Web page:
(Bloomberg) -- Colombian businessman Alex Saab, who allegedly brokered crooked deals for Venezuela’s government while stealing hundreds of millions of dollars from the country, made his first appearance in a U.S. court after losing a drawn-out extradition battle.

Saab, 49, who appeared by video on Monday from a jail cell with shoulder-length hair and wearing an orange prisoner’s jumpsuit, faces eight counts of money laundering and conspiracy in federal court in Miami. The government requested he be held without bail until trial, while his lawyer asked for time to hold a pre-trial detention hearing. 

Saab, a dual Colombian-Venezuelan citizen, has emerged as a key figure in the standoff between Washington and Caracas as the U.S. government goes after figures once close to President Nicolas Maduro, for whom they have posted a $15 million reward for information leading to his arrest or conviction. Following Saab’s extradition from Cape Verde on Saturday, Maduro’s government pulled out of negotiations with Venezuela’s American-backed political opposition, referring to the case against Saab as “a new act of aggression by the U.S.”

Saab has denied wrongdoing through lawyers and in a statement read by his wife Sunday. At Monday’s hearing he spoke once through an interpreter over a phone as he sat behind a table, his legs fidgeting, only to acknowledge the name of his lawyer, Henry Bell.

The charges against Saab, made in 2019, stem from his involvement with the Venezuelan government starting in 2011 under late president Hugo Chavez. Saab and his business partner Alvaro Pulido allegedly were involved in a money laundering and bribery scheme while working on a government contract to build low-income houses. 

“Alex Saab engaged with Maduro insiders to run a wide scale corruption network they callously used to exploit Venezuela’s starving population,” then-U.S. Treasury Secretary Steven Mnuchin said in a statement on July 2019 after sanctioning Saab and Pulido.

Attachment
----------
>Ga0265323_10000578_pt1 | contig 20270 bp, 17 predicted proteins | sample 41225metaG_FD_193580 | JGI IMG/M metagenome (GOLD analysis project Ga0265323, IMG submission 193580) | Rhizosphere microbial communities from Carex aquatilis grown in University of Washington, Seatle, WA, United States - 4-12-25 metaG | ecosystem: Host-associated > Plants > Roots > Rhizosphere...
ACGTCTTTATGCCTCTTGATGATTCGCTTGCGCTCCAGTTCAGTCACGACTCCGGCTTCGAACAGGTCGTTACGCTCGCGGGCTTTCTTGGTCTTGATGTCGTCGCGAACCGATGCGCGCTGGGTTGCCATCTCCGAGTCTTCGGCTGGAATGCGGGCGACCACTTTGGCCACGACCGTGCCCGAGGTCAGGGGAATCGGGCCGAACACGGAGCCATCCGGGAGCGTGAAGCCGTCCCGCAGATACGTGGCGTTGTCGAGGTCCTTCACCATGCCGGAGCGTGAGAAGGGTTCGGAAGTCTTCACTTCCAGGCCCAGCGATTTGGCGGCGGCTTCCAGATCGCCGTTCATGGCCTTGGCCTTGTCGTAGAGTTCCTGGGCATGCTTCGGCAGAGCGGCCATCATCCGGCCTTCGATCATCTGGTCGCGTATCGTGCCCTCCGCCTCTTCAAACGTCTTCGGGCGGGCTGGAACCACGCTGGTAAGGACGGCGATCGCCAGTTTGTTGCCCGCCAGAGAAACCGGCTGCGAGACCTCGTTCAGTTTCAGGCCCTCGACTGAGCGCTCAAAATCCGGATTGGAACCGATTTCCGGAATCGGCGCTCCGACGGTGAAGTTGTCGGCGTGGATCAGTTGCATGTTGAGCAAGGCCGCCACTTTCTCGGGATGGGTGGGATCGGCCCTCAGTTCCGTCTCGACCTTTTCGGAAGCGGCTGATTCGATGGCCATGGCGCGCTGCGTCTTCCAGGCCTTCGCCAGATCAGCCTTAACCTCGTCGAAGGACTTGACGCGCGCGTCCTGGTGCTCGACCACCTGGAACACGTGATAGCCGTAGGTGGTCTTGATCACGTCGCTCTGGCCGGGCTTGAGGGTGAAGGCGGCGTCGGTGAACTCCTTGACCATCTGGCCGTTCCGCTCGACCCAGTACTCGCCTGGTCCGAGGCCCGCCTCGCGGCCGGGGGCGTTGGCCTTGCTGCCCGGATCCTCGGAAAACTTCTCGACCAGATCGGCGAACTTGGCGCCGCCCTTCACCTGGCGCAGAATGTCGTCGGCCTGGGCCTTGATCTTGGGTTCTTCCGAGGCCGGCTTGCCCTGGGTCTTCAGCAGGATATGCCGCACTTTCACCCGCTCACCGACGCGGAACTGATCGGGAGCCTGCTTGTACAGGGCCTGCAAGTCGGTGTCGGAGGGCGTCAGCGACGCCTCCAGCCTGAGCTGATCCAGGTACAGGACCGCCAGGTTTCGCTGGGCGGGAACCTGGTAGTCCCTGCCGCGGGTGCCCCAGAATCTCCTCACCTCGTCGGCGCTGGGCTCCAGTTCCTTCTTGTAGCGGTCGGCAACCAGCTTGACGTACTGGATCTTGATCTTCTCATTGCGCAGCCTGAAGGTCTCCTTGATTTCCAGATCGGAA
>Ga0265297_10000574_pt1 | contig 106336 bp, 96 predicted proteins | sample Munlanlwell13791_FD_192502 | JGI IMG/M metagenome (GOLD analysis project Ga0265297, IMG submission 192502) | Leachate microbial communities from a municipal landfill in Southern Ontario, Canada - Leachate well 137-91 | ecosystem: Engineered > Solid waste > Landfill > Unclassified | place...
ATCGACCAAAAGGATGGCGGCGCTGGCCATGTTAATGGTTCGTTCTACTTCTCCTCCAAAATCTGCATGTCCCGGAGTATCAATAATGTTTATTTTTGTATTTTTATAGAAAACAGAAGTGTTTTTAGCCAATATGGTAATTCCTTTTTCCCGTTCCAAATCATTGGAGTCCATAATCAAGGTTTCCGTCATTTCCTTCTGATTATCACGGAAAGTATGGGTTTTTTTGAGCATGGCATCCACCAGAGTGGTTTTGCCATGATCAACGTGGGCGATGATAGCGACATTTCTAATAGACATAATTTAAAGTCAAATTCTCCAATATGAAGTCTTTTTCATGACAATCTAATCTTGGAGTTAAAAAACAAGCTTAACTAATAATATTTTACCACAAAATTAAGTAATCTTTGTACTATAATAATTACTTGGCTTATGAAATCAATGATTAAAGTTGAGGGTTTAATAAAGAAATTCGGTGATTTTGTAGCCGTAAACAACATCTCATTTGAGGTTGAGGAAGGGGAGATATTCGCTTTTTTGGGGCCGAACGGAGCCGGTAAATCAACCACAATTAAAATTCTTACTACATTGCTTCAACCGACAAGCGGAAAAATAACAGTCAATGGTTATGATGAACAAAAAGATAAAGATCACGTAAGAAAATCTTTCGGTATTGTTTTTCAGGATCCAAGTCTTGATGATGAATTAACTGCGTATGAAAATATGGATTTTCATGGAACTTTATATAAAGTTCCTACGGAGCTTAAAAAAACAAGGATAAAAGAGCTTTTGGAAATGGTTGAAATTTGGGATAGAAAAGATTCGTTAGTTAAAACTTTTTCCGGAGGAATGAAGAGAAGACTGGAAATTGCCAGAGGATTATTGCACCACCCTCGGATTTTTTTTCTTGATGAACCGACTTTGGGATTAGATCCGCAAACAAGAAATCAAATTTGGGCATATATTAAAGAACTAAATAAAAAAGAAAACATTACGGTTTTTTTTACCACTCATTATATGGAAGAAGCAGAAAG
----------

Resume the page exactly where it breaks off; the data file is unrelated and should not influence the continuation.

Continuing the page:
Pulido couldn’t immediately be reached for comment.

Saab was detained in Cape Verde last year after the plane he was on stopped to refuel while on the way to Iran. He spent nearly 500 days in jail before Cape Verdean authorities turned him over to U.S. Marshals on Saturday. 

Rise of Saab

Saab rose to prominence after Venezuelan news outlet Armando Info cast light on deals he secured to supply Maduro’s flagship nationwide food program, known as Clap. Over time, his role developed into a commercial dealer for the Maduro government, providing everything from medicines to gasoline, imported from Turkey and Iran. 

At the same time, Saab and Pulido allegedly transferred $350 million out of Venezuela into accounts they owned or controlled, according to the Justice Department. 

Read More: Venezuela-Turkey Trading Scheme Enriches Mysterious Maduro Crony 

At first, both Saab and the Venezuelan government denied they had a relationship. But after his arrest in Cape Verde, the Maduro government referred to Saab as a special diplomatic envoy and his attorneys based his defense on grounds of diplomatic immunity. 

Maduro tried again to halt Saab’s extradition to the U.S. by appointing him to the government’s negotiation team in talks with the country’s political opposition that began in August in Mexico City. The talks, mediated by Norway, sought to end the country’s political stalemate and reach an agreement for free and fair elections.

After Saab was extradited, Maduro’s team pulled out out of the talks just as a new round of meetings was set to begin. Maduro defended Saab as a key provider of goods for the country and accused the U.S. of violating international laws by “kidnapping” and “torturing” his ally. 

The case is U.S. v. Alex Nain Saab Moran, 19-cr-20450, U.S. District Court, Southern District of Florida (Miami). 

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